The FLASH effect is characterized by normal tissue sparing without compromising tumor control. Although demonstrated in various preclinical models, safe translation of FLASH-radiotherapy stands to benefit from larger vertebrate animal models. Based on prior results, we designed a randomized phase III trial to investigate the FLASH effect in cat patients with spontaneous tumors. In parallel, the sparing capacity of FLASH-radiotherapy was studied on mini pigs by using large field irradiation.
Cats with T1-T2, N0 carcinomas of the nasal planum were randomly assigned to two arms of electron irradiation: arm 1 was the standard of care (SoC) and used 10 × 4.8 Gy (90% isodose); arm 2 used 1 × 30 Gy (90% isodose) FLASH. Mini pigs were irradiated using applicators of increasing size and a single surface dose of 31 Gy FLASH.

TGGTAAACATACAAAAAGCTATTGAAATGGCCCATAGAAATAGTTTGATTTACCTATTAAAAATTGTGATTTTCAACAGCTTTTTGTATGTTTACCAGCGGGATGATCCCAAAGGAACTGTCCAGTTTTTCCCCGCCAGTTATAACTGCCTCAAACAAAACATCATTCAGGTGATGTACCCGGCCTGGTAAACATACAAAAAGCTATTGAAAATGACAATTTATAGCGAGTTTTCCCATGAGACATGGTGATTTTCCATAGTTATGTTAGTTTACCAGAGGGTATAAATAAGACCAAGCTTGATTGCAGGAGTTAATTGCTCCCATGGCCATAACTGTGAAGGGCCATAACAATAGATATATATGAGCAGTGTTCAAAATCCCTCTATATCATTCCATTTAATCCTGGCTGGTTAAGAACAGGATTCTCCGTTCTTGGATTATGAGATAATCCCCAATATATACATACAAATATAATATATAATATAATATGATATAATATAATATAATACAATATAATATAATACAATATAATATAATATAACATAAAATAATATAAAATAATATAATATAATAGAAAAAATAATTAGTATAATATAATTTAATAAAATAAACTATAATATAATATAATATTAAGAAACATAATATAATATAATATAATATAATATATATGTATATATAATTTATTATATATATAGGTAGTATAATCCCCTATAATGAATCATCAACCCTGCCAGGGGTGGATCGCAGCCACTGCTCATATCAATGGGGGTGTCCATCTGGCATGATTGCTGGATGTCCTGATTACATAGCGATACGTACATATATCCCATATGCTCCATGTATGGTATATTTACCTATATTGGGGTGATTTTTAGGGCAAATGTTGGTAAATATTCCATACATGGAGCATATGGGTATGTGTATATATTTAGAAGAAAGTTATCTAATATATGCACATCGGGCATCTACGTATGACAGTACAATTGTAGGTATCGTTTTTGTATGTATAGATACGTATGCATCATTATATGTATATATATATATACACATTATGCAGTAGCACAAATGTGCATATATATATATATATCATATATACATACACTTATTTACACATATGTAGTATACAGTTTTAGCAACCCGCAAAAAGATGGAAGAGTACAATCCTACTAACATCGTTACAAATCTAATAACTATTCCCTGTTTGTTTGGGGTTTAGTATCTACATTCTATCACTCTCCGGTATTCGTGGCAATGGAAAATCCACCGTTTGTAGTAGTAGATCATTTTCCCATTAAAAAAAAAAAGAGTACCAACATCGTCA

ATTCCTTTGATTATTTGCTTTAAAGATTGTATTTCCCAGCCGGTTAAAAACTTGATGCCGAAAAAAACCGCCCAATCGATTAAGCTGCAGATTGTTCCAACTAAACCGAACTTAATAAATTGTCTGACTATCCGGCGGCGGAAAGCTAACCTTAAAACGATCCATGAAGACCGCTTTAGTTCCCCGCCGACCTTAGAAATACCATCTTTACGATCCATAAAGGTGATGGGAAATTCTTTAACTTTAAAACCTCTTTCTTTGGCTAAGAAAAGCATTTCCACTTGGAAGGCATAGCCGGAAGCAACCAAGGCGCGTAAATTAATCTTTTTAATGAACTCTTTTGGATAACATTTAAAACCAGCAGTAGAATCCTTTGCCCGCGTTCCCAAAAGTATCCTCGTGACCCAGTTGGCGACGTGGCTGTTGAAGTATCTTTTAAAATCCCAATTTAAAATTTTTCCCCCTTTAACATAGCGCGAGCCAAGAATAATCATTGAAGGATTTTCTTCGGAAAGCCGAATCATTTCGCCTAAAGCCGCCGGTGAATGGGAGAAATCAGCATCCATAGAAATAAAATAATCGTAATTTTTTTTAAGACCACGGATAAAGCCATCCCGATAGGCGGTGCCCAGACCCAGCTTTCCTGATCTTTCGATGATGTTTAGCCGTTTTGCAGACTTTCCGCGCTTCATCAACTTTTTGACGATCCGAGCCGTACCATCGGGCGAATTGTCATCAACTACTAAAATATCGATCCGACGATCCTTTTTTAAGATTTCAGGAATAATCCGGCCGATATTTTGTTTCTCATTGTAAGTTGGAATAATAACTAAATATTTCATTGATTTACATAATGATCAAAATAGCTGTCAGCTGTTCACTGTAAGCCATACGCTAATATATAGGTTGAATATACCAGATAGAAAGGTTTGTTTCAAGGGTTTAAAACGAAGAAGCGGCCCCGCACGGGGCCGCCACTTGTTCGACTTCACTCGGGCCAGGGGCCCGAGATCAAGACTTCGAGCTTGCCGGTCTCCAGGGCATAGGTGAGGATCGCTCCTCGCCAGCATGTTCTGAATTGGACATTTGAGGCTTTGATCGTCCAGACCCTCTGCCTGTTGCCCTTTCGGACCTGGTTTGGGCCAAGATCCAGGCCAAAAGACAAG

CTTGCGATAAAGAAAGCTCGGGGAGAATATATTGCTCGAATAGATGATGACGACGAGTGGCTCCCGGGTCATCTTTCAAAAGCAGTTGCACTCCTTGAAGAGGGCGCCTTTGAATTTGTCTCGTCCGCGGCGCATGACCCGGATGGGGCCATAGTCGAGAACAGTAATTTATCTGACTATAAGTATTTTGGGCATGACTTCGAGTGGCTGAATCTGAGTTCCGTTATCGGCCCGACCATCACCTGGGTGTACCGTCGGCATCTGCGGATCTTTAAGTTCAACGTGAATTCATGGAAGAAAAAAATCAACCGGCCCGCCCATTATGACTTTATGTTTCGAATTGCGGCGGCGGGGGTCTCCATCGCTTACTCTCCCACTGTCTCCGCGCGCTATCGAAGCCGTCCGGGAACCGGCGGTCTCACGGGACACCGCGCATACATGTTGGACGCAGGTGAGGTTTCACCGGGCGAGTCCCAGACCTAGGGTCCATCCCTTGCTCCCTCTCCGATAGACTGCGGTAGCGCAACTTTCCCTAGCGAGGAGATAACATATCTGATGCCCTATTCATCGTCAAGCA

In cats, acute side effects were mild and similar in both arms. The trial was prematurely interrupted due to maxillary bone necrosis, which occurred 9 to 15 months after radiotherapy in 3 of 7 cats treated with FLASH-radiotherapy (43%), as compared with 0 of 9 cats treated with SoC. All cats were tumor-free at 1 year in both arms, with one cat progressing later in each arm. In pigs, no acute toxicity was recorded, but severe late skin necrosis occurred in a volume-dependent manner (7–9 months), which later resolved.
The reported outcomes point to the caveats of translating single-high-dose FLASH-radiotherapy and emphasizes the need for caution and further investigations.